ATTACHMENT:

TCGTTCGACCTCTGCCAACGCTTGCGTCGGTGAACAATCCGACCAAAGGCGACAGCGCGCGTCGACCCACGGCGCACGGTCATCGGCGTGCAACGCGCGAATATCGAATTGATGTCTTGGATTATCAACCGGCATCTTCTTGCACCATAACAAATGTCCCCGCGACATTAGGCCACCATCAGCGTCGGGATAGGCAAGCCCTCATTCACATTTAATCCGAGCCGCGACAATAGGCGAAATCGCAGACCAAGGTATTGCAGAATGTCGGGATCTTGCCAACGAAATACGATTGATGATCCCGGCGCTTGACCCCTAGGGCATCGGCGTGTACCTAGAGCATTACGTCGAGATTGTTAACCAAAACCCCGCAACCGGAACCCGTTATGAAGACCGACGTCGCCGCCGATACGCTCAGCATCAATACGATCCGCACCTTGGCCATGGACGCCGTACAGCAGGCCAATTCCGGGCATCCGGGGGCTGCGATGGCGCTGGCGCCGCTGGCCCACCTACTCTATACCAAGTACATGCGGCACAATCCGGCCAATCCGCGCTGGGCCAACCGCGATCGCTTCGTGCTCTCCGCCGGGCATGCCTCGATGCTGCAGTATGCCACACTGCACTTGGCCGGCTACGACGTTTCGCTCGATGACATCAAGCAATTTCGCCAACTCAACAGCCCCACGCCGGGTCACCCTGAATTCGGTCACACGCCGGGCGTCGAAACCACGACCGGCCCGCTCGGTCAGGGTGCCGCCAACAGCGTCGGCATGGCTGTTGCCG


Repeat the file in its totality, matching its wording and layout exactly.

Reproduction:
TCGTTCGACCTCTGCCAACGCTTGCGTCGGTGAACAATCCGACCAAAGGCGACAGCGCGCGTCGACCCACGGCGCACGGTCATCGGCGTGCAACGCGCGAATATCGAATTGATGTCTTGGATTATCAACCGGCATCTTCTTGCACCATAACAAATGTCCCCGCGACATTAGGCCACCATCAGCGTCGGGATAGGCAAGCCCTCATTCACATTTAATCCGAGCCGCGACAATAGGCGAAATCGCAGACCAAGGTATTGCAGAATGTCGGGATCTTGCCAACGAAATACGATTGATGATCCCGGCGCTTGACCCCTAGGGCATCGGCGTGTACCTAGAGCATTACGTCGAGATTGTTAACCAAAACCCCGCAACCGGAACCCGTTATGAAGACCGACGTCGCCGCCGATACGCTCAGCATCAATACGATCCGCACCTTGGCCATGGACGCCGTACAGCAGGCCAATTCCGGGCATCCGGGGGCTGCGATGGCGCTGGCGCCGCTGGCCCACCTACTCTATACCAAGTACATGCGGCACAATCCGGCCAATCCGCGCTGGGCCAACCGCGATCGCTTCGTGCTCTCCGCCGGGCATGCCTCGATGCTGCAGTATGCCACACTGCACTTGGCCGGCTACGACGTTTCGCTCGATGACATCAAGCAATTTCGCCAACTCAACAGCCCCACGCCGGGTCACCCTGAATTCGGTCACACGCCGGGCGTCGAAACCACGACCGGCCCGCTCGGTCAGGGTGCCGCCAACAGCGTCGGCATGGCTGTTGCCG